Data Availability Statement
The datasets presented in this study can be found in online repositories. The names of the repository/repositories and accession number(s) can be found in the article/Supplementary Material.
The animal study was reviewed and approved by Institutional Animal Care Committee Memorial University.
Conceptualization: RG, JS, HP, RA, WG, KK, SK, IV. Methodology: RG, JS, HP, RA, SK, IV, TC, AH, SC, KV, DB. Investigation: RG, HP, RA, IV, TC, KK. Writing—original draft: RG, JS, HP, KK, WG, SK. Resources: RG, HP, JS, DB, KK, DB. Writing—Review and Editing: RG, JS, HP, KK, WG, SK, IV, TC, AH, SC, KV. Visualization: JS, RG. Supervision: RG, HP, JS. Funding acquisition: RG, JS, HP. All authors contributed to the article and approved the submitted version.
This work was funded through grants from the Vitamin Research Fund, Ocean Frontier Institute (2017), Canada First – Ocean Frontier Institute (Module J3), Medical Research Foundation of the Faculty of Medicine (2016), through leverage funds from School of Graduate Studies, Memorial University, NSERC-Discovery (RGPIN-2018-05942), and through support from the Dr. Joe Brown Aquatic Research Building (JBARB). Canada Foundation for Innovation.
Conflict of Interest
The authors declare that the research was conducted in the absence of any commercial or financial relationships that could be construed as a potential conflict of interest.
We thank the Department of Ocean Sciences staff members Stephen Hill and Nicole Smith of Cold-ocean Deep-sea Research Facility (CDRF) and JBARB staff members Jessica Fry, Jennifer Monk, Kelsie Jeannot, Denise Tucker and Jillian Porter for expert technical assistance. We thank staff at the IHC lab, Eastern Health, for expert assistance with CD10 immunohistochemistry and Iliana Dimitrova and Danielle Gardiner of the Histology Core Facility, Faculty of Medicine, for expert technical assistance with special stains histology and whole mount staining. We thank Adrianna Warren for help with manuscript editing. We thank Jeremy Langburt and Fatima Zouanat of Leica Biosystems for expert assistance with the ASMA-CD10 double immunohistochemistry. We thank Somru BioScience, Charlottetown PEI, for help with production of the chicken IgY anti-lumpfish IgM antibody. We thank Giuseppe Scapigliati, of University of Tuscia, Viterbi, Italy, for discussions, advice and expert assistance with expression of teleost leukocytic markers. We thank the reviewers of the manuscript for their thoughtful comments which improved the manuscript.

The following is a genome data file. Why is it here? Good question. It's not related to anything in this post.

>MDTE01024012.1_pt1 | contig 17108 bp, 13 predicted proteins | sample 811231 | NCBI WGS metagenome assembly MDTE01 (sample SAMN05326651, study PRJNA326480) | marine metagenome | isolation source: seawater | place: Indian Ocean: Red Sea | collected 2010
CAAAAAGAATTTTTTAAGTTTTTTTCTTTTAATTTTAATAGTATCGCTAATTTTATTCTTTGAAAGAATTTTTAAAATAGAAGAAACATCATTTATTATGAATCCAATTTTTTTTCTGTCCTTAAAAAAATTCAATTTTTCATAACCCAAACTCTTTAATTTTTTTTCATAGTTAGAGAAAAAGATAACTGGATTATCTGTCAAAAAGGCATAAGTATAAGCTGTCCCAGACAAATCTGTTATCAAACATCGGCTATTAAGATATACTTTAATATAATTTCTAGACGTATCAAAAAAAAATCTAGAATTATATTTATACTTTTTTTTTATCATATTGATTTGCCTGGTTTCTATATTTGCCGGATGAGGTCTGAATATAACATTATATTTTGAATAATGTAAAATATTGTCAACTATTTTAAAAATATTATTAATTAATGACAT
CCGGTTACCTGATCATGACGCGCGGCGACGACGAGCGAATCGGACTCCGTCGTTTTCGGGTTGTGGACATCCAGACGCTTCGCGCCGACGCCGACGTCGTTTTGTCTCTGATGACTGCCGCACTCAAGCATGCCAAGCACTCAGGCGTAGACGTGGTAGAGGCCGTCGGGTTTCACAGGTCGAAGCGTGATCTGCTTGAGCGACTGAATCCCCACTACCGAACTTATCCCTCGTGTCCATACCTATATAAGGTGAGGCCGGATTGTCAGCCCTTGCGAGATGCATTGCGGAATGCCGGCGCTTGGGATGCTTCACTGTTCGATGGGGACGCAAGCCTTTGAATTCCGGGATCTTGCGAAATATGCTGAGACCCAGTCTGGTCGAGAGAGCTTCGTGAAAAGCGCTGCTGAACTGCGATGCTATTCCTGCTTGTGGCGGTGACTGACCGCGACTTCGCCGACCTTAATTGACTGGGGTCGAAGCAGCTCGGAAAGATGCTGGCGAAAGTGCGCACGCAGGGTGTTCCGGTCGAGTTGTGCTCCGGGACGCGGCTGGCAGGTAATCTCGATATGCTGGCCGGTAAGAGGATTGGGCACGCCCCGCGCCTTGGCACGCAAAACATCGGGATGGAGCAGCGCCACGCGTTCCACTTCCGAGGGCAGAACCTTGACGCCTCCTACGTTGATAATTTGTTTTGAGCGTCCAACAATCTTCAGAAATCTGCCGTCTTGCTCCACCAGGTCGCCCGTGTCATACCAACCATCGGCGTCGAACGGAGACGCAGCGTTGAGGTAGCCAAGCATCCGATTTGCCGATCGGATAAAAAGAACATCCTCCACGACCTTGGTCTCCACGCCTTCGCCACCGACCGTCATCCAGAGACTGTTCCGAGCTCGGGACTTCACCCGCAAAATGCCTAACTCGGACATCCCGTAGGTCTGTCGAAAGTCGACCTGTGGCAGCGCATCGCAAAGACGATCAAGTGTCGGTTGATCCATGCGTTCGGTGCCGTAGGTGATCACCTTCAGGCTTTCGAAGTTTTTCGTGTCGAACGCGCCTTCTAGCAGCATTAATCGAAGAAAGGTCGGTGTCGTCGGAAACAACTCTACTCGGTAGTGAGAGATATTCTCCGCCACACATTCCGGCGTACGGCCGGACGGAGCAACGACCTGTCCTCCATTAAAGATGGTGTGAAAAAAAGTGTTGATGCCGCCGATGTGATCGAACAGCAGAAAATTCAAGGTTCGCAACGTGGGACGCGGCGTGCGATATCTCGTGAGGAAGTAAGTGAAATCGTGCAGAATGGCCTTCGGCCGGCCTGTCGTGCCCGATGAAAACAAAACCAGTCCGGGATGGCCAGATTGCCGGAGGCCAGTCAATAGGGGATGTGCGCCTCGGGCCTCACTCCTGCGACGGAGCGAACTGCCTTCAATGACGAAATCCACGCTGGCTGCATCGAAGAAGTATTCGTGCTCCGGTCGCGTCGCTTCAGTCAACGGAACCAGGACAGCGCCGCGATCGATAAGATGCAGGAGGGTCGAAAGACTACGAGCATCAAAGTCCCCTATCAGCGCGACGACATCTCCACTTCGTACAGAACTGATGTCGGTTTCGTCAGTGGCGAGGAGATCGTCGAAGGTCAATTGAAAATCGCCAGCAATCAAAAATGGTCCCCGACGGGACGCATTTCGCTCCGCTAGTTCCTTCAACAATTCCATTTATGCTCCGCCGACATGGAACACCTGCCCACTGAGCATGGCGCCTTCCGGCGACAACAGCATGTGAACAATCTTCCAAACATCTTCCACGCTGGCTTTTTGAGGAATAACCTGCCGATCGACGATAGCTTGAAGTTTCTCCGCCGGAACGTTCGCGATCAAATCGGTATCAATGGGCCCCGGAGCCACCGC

The Supplementary Material for this article can be found online at: https://www.frontiersin.org/articles/10.3389/fimmu.2020.576897/full#supplementary-material
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Keywords: lumpfish (Cyclopterus lumpus L.), eye, immune response, infection, cluster of differentiation 10, immunoglobulin M
Citation: Gendron RL, Paradis H, Ahmad R, Kao K, Boyce D, Good WV, Kumar S, Vasquez I, Cao T, Hossain A, Chakraborty S, Valderrama K and Santander J (2020) CD10+ Cells and IgM in Pathogen Response in Lumpfish (Cyclopterus lumpus) Eye Tissues. Front. Immunol. 11:576897. doi: 10.3389/fimmu.2020.576897
Received: 27 June 2020; Accepted: 22 October 2020;
Published: 20 November 2020.
Edited by:Gyri T. Haugland, University of Bergen, Norway
Copyright © 2020 Gendron, Paradis, Ahmad, Kao, Boyce, Good, Kumar, Vasquez, Cao, Hossain, Chakraborty, Valderrama and Santander. This is an open-access article distributed under the terms of the Creative Commons Attribution License (CC BY). The use, distribution or reproduction in other forums is permitted, provided the original author(s) and the copyright owner(s) are credited and that the original publication in this journal is cited, in accordance with accepted academic practice. No use, distribution or reproduction is permitted which does not comply with these terms.
*Correspondence: Robert L. Gendron, firstname.lastname@example.org